Long after the flowers and chocolates are gone

I waited with great anticipation as Sister Mary Anthony passed out the envelopes. She stopped in front of each desk and dropped off a good number of envelopes until she got to mine. She handed me two envelopes! I remember being sad and embarrassed as I looked around, squirreled down in my seat and opened the two envelopes. One was from my best friend Maureen and the other from my friend Bob. You never know where you stand in popularity until the day the envelopes are passed out and that year, I stood at the bottom of the pile. It’s no wonder that Valentine’s Day was one of my least favorite holidays!

As the years progressed, political correctness required you to send cards to everyone in the class or to no one. It was a way to keep those kids like me feeling like a loser. I wonder if it worked?

I pretty much ignored the holiday until I got married. Then Valentine’s Day caused thoughts of red roses, candy in heart-shaped boxes, winged cherubs shooting arrows to start swirling around in my head. What would I do to show my wife how much I loved her on that day? I recall one year purchasing her a dozen-AND-A-HALF roses and sent them to her office. It cost me around $100 and I was so sure that it would show my love without question. 

When she got home, I didn’t get the reaction I expected. She was upset that I spent so much money on flowers. I defended my gift as worth every dollar to show her how much I loved her. She, in plain language that only Kris can speak, told me that my unconditional love was shown to her every day — and nothing else was needed. I hope I’ve done that for most of our nearly 38 years of Marriage.

Thoughts of the upcoming Valentine’s Day caused me to do a little research on the holiday and what it means and what it could mean to us this year. I was interested to learn that the origin of Valentine’s Day (actually St. Valentine’s Day) comes from the life and death of a martyr. Valentine was a Roman Christian during the persecution of Christians in the third century. The emperor of the time declared Christians illegal citizens. Valentine was arrested. During his time in prison he was asked by a guard to pray for his blind daughter. As a result of those prayers, the girl’s sight was restored. The guard and his whole family of 46 people came to believe in Jesus and were baptized.

When the emperor heard that Valentine was still converting people while in prison he sentenced him to death. Just before being led out to be executed, Valentine wrote a note to the guard’s daughter urging her to stay close to God, signing it, “From Your Valentine.” So the very first valentine was really a witness to unconditional devotion to Christ even under the pain of death.

Having read about St. Valentine, I think I can now come to a new appreciation for the holiday. Not a day to count how many Valentine cards you receive, or tweets, texts, or Facebook notes you receive during the day, but a day to commemorate St. Valentine on the day he was executed for refusing to renounce his faith in Jesus.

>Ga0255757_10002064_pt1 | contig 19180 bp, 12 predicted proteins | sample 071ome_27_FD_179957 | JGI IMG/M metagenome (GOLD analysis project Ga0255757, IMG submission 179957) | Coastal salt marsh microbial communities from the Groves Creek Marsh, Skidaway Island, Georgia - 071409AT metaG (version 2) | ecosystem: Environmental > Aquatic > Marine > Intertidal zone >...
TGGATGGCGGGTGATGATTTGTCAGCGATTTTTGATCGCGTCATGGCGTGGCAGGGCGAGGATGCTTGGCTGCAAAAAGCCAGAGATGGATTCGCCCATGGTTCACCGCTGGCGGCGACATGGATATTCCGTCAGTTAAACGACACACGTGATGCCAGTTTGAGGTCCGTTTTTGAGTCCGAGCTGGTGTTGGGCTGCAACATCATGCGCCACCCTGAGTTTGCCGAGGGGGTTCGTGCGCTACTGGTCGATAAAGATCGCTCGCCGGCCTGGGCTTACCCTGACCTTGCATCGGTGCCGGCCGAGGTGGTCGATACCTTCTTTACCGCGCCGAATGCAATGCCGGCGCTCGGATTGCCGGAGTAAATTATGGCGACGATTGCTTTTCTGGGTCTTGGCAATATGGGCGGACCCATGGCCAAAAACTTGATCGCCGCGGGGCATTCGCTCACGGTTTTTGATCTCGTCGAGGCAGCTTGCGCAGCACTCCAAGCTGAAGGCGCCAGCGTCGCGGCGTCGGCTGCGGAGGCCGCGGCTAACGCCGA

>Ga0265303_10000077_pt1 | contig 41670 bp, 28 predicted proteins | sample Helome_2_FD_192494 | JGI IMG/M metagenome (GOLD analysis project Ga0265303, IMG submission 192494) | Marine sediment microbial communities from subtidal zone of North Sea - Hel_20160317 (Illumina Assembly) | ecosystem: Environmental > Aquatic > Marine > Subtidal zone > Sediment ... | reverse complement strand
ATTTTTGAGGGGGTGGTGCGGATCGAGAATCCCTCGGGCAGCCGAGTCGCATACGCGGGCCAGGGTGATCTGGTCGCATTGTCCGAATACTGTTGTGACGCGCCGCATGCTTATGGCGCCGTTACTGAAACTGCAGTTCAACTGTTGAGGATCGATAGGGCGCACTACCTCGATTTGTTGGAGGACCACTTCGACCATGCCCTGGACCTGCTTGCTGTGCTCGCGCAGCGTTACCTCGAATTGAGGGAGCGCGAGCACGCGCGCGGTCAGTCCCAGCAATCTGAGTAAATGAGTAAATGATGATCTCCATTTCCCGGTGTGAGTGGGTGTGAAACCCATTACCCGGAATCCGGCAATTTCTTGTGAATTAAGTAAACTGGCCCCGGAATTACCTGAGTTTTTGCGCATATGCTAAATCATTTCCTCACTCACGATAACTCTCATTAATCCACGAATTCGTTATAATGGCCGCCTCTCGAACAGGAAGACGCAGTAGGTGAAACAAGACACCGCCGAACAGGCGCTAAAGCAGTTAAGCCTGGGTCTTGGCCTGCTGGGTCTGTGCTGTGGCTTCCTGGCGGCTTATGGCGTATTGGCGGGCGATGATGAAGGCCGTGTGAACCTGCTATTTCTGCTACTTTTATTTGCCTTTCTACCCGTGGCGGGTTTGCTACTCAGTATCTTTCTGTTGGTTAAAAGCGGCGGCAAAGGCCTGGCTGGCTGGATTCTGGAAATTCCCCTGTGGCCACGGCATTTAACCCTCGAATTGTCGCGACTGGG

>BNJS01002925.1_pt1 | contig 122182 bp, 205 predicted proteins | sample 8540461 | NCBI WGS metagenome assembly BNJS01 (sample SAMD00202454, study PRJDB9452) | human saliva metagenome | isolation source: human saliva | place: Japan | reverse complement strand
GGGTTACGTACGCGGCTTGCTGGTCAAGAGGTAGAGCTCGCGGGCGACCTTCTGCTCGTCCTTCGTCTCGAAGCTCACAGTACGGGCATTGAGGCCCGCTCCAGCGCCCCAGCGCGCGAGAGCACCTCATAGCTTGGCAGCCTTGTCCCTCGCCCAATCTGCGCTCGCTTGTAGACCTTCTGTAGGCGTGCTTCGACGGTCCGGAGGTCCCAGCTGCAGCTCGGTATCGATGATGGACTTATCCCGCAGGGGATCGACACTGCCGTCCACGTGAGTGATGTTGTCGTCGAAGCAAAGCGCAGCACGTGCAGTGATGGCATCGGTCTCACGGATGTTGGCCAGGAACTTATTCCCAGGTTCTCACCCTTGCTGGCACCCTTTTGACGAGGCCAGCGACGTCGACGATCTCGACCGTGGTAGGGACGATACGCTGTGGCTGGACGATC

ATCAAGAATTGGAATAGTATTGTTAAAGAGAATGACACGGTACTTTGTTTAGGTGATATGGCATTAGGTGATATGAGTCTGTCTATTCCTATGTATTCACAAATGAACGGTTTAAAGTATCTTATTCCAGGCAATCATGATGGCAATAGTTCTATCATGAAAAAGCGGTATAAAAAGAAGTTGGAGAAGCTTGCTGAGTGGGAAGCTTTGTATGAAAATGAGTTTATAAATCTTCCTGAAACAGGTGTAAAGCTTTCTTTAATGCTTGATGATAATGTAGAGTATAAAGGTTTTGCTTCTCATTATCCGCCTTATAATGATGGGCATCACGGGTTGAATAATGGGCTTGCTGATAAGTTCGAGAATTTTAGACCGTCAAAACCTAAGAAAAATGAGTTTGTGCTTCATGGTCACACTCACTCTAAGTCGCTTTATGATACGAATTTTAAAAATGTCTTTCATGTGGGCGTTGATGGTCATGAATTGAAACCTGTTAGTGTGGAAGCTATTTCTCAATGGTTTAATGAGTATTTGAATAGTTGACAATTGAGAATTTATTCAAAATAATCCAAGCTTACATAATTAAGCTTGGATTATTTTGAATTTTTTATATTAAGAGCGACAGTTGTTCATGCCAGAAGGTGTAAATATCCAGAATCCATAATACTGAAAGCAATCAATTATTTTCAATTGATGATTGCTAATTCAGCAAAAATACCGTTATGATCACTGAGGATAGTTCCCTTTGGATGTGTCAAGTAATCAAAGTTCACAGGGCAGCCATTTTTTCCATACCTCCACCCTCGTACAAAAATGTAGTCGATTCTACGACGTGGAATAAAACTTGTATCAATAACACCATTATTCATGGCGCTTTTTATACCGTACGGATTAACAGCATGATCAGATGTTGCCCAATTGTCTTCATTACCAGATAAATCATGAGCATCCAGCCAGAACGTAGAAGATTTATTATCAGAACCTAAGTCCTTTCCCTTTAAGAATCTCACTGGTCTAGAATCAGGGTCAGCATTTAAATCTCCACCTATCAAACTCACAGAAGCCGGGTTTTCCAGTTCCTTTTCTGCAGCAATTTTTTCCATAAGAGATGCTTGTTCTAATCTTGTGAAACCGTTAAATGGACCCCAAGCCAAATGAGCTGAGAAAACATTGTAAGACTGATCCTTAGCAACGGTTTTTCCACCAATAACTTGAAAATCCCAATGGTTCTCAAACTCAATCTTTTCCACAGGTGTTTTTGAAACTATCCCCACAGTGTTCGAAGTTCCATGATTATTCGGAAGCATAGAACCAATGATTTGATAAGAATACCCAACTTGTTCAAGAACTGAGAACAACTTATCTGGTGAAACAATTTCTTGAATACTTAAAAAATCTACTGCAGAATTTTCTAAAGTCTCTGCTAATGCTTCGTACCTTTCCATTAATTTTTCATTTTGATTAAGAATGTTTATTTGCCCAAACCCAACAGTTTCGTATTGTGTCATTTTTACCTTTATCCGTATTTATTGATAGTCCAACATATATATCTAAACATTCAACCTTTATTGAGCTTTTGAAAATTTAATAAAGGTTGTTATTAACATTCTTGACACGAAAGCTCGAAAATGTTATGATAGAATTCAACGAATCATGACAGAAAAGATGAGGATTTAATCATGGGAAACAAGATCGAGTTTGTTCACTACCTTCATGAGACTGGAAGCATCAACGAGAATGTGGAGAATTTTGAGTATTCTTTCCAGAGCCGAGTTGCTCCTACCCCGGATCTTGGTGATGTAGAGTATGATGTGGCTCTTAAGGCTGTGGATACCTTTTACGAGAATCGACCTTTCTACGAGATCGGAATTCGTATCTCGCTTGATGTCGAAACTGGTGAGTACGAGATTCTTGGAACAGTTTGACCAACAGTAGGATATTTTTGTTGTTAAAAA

I’m not saying we should abandon all of the fun aspects of the holiday, but all too often in this world we secularize things to reduce their important meaning in our lives (like Christmas and Easter). Rather, this St. Valentine’s Day, remember you are loved, not only by friends and family, but also, and I dare say, most importantly, by God. God wants to be your valentine each and every day. God’s love is not like those flimsy Valentine’s cards or Tweets that will soon be discarded. He doesn’t choose to whom to give His Valentine; He gives it to each and every one of us. It is surely not like the love the world gives. It is the real thing. It is an unconditional love proven every day by His willingness to suffer and die for us. It is truly what real love is all about. 

Of course, the question now is, will you be God’s Valentine? Let’s pray! 

“God of love, thank You for those that I love, Let Your compassion, generosity, and power continue to shine in my life long after the flowers and chocolates are gone, that I and all whom I love might remember that You love us, now and always. Amen.” 

Anchor columnist Frank Lucca is a permanent deacon in the Diocese of Fall River, a youth minister at St. Dominic’s Parish in Swansea and St. George Parish in Westport, and a campus minister at UMass Dartmouth. He is married to his wife of 39 years, Kristine, and the father of two daughters and their husbands, and three grandsons. So blessed! 

Comments, ideas or suggestions? Please email him at DeaconFrankLucca@comcast.net

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